Latest developments in medical 3D printing


Discover the latest developments in the field of medical 3D printing and understand how its applications will impact the industry.


It comes as no surprise that 3D printing is revolutionizing manufacturing processes in various industrial areas, engaging more and more interest of researchers working in different scientific fields. Every year, the solutions which had seemed to be unreachable, become reality and although we are still decades away from having fully functional 3D printed human organs, the newest applications of additive manufacturing in the medical field are impressive.

This article provides an overview of the current research and the latest developments on 3D printing applications in medicine.

New bioprinter could improve regenerative medicine


In May 2018, a team of researchers from UCLA announced the development of a new 3D printing technique that uses several materials to produce therapeutic biomaterials. In order to create a bioprinter that is capable of producing complex artificial tissues, the team led by bioengineering professor Ali Khademhosseini modified a regular 3D printer.

3D bioprinting device
Photo: Amir Miri, UCLA

Based on the maskless stereolithography method, the machine is the first to use more than one material for automated bioprinting. According to the authors of the study, the printer is capable of building biostructures with as many materials as needed. 

In short, the printer uses the following process to build bio-tissues: special bio-inks solidify influenced by ultraviolet light guided with the set of micro-size mirrors, which ensure a high-printing resolution.

The research team was able to print elements resembling muscle tissue and tumors with blood vessels, creating the biological models which could potentially be used for cancer studies. Moreover, those bioprinted structures have already been implanted into rodents in order to test their viability and were not rejected by hosts.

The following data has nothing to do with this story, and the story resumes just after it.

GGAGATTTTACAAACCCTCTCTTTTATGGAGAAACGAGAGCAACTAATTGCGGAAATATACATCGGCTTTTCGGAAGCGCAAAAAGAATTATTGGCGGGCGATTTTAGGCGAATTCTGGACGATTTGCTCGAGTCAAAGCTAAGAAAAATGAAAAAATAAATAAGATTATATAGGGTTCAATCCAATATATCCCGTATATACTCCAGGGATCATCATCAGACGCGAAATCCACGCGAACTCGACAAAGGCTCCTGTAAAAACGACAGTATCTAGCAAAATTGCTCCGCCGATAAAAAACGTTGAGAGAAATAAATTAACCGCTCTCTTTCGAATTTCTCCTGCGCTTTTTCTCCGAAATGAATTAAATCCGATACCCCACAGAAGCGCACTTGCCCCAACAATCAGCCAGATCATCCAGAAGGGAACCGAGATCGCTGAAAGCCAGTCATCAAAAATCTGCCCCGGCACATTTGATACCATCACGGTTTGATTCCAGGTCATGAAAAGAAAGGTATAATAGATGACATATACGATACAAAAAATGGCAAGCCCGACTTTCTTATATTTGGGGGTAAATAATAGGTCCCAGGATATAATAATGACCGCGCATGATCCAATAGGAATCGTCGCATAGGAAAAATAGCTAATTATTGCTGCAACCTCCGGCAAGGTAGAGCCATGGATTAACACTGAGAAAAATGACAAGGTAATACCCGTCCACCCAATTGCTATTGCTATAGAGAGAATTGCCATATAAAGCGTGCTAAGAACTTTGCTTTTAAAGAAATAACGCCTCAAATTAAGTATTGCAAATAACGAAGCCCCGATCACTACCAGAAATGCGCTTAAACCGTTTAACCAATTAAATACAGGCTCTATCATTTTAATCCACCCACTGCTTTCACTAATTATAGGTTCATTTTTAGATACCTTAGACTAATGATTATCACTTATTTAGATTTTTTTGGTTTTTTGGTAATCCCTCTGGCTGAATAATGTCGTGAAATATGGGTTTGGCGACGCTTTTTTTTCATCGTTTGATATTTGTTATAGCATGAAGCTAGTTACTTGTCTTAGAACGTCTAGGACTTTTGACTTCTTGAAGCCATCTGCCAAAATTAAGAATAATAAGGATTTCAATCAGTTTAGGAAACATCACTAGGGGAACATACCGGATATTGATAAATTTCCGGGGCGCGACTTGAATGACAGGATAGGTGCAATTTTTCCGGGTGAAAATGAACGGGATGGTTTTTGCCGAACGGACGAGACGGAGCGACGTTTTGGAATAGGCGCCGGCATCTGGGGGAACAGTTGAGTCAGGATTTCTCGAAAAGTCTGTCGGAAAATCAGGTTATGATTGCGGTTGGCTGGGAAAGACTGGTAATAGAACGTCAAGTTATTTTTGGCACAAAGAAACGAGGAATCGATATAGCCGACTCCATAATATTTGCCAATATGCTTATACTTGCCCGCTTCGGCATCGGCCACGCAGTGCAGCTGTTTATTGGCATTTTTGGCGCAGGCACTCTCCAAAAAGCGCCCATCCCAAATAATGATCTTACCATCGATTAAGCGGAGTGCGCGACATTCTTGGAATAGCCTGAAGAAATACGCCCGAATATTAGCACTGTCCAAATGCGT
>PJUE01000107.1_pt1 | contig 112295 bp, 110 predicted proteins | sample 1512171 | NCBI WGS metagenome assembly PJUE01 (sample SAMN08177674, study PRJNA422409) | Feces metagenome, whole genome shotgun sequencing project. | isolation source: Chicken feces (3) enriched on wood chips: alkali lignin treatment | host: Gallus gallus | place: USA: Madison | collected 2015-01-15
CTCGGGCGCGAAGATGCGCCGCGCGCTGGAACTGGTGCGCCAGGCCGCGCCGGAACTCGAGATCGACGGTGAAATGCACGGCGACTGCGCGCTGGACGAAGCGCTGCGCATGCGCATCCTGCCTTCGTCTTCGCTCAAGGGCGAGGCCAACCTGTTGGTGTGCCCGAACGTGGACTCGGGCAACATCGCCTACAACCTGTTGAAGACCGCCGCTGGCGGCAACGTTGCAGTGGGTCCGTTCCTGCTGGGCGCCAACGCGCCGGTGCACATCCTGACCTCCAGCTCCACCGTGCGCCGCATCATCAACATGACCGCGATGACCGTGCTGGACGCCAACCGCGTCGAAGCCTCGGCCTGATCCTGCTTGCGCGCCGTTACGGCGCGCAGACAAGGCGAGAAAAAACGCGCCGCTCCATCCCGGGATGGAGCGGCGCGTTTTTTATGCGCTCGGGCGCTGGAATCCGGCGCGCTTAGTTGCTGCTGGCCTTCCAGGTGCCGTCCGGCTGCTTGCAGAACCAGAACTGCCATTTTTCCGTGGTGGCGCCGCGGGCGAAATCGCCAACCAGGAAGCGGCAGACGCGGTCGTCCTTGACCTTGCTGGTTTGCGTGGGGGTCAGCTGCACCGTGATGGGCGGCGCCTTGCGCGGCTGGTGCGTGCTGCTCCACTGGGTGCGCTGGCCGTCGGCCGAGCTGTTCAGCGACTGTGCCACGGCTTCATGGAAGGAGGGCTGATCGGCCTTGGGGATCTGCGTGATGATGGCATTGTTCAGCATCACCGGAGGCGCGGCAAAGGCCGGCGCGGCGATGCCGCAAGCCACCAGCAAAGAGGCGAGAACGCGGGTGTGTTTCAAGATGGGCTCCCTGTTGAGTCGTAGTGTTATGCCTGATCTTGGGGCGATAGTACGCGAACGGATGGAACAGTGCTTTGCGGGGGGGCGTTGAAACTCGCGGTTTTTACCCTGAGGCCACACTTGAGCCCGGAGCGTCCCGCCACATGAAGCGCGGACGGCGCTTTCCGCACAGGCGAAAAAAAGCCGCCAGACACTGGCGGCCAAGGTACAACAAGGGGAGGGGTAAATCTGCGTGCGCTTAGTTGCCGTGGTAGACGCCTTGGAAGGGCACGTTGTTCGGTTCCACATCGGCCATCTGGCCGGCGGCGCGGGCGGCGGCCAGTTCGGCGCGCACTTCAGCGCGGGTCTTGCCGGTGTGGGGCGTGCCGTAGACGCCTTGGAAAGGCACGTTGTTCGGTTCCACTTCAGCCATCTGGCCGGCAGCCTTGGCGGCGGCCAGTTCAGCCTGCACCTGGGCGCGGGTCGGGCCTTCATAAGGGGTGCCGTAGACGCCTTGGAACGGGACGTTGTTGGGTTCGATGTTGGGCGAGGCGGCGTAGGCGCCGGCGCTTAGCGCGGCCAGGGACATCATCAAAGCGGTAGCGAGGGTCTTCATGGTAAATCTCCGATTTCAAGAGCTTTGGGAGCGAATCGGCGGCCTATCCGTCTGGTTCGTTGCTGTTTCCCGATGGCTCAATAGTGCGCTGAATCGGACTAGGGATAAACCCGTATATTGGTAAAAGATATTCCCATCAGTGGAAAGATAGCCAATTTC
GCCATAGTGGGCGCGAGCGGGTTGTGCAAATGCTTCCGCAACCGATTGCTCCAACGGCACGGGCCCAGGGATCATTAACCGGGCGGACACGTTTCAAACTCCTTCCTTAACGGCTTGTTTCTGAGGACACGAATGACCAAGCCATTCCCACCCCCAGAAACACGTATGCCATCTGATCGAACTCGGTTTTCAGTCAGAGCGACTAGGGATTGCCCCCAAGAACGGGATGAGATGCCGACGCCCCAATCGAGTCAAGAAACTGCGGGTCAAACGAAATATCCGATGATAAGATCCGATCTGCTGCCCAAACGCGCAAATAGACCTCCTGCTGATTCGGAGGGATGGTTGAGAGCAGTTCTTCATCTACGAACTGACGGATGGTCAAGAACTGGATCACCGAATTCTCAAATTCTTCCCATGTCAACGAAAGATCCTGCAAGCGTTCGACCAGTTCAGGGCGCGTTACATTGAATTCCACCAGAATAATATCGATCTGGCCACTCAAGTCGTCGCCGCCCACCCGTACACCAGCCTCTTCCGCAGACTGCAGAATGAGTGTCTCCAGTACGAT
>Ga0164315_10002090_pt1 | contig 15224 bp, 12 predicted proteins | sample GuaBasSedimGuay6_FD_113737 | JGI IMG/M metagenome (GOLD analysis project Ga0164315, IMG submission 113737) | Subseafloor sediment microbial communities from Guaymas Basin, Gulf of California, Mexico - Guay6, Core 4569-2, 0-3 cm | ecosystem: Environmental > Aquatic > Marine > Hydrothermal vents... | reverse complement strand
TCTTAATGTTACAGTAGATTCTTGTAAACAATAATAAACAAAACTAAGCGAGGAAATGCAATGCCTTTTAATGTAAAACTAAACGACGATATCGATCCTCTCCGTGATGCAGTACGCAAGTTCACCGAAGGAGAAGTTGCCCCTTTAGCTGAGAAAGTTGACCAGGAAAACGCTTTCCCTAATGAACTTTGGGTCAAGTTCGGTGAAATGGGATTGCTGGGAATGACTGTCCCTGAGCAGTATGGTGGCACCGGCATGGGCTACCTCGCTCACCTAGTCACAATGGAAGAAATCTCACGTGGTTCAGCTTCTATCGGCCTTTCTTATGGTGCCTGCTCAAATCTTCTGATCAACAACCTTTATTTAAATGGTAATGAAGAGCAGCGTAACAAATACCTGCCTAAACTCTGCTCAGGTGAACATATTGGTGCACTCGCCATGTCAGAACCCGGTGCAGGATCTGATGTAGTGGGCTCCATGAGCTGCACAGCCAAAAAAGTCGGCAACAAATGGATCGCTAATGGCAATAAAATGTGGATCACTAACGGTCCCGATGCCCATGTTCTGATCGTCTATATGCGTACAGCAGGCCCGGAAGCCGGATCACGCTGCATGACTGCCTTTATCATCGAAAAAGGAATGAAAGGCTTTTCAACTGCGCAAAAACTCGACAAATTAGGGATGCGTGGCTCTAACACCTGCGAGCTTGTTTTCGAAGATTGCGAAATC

This study shows that even if 3D printed kidneys or livers are at the moment beyond reach, additive manufacturing imposes the possibility to create microfluidics-enabled systems to test new therapies or drugs more effectively, before taking it to in-vivo stage of research.

A step closer to 3D printed eye corneas

Also in May 2018, researchers from Newcastle University in the UK succeeded to print the world’s first artificial eye cornea. Developing a hydrogel consisting of alginate and collagen, they managed to create a material soft enough to be pushed out of nozzle of a 3D printer but still stiff and capable of holding its shape. The gel had been examined beforehand and proved to keep healthy donors’ stem cells alive for weeks at room temperature. Thereby obtained bioink gives an opportunity to print the artificial corneal tissue with no need for creating a scaffold first and growing the cells separately. 

The cornea is an outermost, multi-layer, transparent element of the human eye used to focus vision. Corneal dystrophies or blindness may result from inflammation, infection or degenerative diseases and only some of its effects can be corrected with laser surgeries.

It takes less than 10 minutes to fully print an artificial human cornea with a low-cost simple fused deposition modeling 3D printer. Patient’s eye can be scanned in order to customize the size and shape of the tissue. Although the corneas developed in Newcastle will have to undergo further testing before being used for transplant, Prof. Che Connon is optimistic about his breakthrough.

“Living tattoo” to enhance cell communication

Another trend in medical 3D printing are “tattoos”, adhered or deposited directly on human skin.

Engineers of Massachusetts Institute of Technology presented in December 2017 the ink made from genetically programmed living cells. The cells, mixed with nutrients and hydrogel, can form three-dimensional structures and have been printed on an elastomer layer to be easily stuck to the skin. The researchers, led by Prof. Xuanhe Zhao and Prof. Tim Lu used a custom 3D printer of a high resolution to print shapes containing only a few cells in each single printed line.